Why can a typed property not be assigned to a generic property?

In the example below, why can Swift not assign an explicitly type property of String or Double to a generic property of type T? However, if I use a generic constraint to specify an explicit type, then it does work?

import Foundation

class BadBox<T> {
  var value: T
  
  init(_ value: String) {
    self.value = value // Cannot assign value of type 'String' to type 'T'.
  }
  
  init(_ value: Double) {
    self.value = value // Cannot assign value of type 'String' to type 'T'.
  }
}

class GoodBox<T> {
  var value: T

  init(_ value: T) where T == String {
    self.value = value // This is OK and compiles fine.
  }

  init(_ value: T) where T == Double {
    self.value = value // As does this.
  }
}

It occasionally comes up that I want to define a class who's public interface explicitly defines the types of properties it can be used with, but who's internal implementation has generic components.

Creating an empty Protocol just to use as a generic constraint for such a class, ex: Boxable, seems needlessly verbose to me, though perhaps that's the Swift way?

In both BadBox<T> and GoodBox<T>, T is a generic parameter. This however doesn't mean that T can be any type. T is fixed for each instance.

The error message in the first initializer is self-explanatory: you cannot assign a value of type String to a value of type T. init(_ value: String), as defined, would be available independently of the generic parameter T and this means that the following would be allowed:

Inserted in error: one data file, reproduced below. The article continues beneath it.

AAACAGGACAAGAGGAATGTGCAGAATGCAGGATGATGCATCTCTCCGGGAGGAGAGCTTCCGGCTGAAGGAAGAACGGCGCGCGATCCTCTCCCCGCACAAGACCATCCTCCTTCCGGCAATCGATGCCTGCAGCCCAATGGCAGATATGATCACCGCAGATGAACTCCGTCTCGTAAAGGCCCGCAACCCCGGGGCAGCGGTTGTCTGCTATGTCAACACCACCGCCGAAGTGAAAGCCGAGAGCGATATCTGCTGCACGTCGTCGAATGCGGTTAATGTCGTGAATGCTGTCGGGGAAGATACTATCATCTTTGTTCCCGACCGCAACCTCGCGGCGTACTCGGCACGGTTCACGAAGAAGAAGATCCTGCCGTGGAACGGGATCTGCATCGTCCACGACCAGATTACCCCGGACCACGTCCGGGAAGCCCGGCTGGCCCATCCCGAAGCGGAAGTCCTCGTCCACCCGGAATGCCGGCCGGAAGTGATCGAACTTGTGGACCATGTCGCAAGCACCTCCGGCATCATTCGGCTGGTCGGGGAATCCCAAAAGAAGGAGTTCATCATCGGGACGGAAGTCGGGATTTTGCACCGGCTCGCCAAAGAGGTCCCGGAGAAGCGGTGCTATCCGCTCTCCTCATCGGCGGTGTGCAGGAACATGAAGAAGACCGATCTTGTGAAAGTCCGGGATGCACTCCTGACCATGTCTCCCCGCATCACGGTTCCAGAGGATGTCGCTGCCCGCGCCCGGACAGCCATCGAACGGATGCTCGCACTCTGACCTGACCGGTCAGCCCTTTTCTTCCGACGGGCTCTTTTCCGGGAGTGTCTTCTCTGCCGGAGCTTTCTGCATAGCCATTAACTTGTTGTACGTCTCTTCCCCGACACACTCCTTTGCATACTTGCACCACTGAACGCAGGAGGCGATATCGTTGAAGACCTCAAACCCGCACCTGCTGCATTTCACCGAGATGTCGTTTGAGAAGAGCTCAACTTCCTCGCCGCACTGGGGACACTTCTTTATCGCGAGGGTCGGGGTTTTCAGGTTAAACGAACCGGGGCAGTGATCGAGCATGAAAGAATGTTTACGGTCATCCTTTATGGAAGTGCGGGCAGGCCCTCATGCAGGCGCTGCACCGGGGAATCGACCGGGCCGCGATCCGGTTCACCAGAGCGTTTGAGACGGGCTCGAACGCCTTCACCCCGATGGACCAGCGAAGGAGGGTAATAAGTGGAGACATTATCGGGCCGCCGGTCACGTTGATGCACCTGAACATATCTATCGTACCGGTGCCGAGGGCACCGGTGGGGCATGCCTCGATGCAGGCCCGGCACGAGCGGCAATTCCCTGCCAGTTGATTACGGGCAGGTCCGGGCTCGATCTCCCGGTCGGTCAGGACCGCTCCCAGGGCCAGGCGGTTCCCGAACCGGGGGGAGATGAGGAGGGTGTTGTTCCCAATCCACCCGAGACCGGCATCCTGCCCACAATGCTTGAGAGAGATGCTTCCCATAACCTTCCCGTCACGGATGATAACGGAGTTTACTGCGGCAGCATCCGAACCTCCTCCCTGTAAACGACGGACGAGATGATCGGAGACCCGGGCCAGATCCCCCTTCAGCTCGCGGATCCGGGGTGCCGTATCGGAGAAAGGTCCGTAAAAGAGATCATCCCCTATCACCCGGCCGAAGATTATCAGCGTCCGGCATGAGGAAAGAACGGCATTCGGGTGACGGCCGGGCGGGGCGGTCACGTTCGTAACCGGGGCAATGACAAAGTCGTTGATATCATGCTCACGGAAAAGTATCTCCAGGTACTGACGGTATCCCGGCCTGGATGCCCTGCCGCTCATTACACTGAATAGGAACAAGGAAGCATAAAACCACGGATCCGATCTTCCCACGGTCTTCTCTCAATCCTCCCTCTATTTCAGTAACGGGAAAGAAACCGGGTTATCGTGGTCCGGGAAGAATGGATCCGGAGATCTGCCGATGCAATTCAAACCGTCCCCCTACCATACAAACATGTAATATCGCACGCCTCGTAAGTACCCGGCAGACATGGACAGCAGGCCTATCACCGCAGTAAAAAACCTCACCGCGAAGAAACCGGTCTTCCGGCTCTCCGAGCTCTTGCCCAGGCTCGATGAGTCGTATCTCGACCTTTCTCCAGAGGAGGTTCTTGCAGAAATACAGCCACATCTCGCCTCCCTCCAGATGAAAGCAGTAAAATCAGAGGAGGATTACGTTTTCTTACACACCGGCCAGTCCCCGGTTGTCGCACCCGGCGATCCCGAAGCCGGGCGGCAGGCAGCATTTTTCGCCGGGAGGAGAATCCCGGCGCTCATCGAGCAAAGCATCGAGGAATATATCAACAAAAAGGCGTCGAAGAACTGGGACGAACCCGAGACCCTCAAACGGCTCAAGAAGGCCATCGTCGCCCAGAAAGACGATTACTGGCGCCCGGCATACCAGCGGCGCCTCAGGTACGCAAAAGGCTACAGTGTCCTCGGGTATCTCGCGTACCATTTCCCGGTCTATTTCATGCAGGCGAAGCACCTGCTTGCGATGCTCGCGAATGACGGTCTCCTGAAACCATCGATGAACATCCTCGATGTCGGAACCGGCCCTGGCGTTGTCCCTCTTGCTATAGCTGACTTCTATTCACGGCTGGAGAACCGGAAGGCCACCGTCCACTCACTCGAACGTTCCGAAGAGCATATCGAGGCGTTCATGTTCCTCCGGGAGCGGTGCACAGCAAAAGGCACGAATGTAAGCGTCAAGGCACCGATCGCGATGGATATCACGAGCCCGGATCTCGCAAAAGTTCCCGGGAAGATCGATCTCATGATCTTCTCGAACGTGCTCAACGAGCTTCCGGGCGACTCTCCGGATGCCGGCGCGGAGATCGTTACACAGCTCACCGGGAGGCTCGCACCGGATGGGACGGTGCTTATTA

let string = "Swift"

let x = BadBox<String>(string)  // uses BadBox<String>.init(_ value: String)
let y = BadBox<Double>(string)  // uses BadBox<Double>.init(_ value: String)

In the first example T == String, so x.value is a String and self.value = value would be an allowed assignment.
In the second example, however, T == Double, so y.value is a Double, but you cannot assign a String value to a Double instance.

1 Like

Indeed, as Stefano says.

One thing to understand about generics is that the concrete types for their generic parameters are quite often chosen not by you, but by the user of your code. If I were to use your BadBox, I could imagine myself creating some, say, struct MyStruct and try creating a variable of type BadBox<MyStruct> — I am free to do so because I can insert into the angular brackets whatever I decide.

But obviously, BadBox's initializers can't work with that: for instance, init(_ value: String) would try to put a 24-byte value (which String is) into smaller storage if MyStruct happens to be, say, 8-byte-sized. Just declaring an initializer does not tell the compiler what you want T to be restricted to.

So you have to restrict the use of your generic type by using where clauses. GoodBox does this, so the type simply becomes not constructible with any other types that I personally would try to specify, so GoodBox<MyStruct> can't exist, only GoodBox<String> or GoodBox<Double>.

This is generally the mechanism you would use to restrict the types that T can be bound to, not only in initializers, but in other methods (for instance, collections restrict their element type to Comparable if they want to provide support for sorting).

And to be clear, creating an empty protocol is definitely not quite the Swift way to do it, as this is a semantic issue: if you use an empty protocol that any type can conform to, then why do you restrict initializers to certain types in the first place? Protocol restrictions are generally provided because you actually want some functionality guarantees, not disjunctions at the level of concrete types.

1 Like
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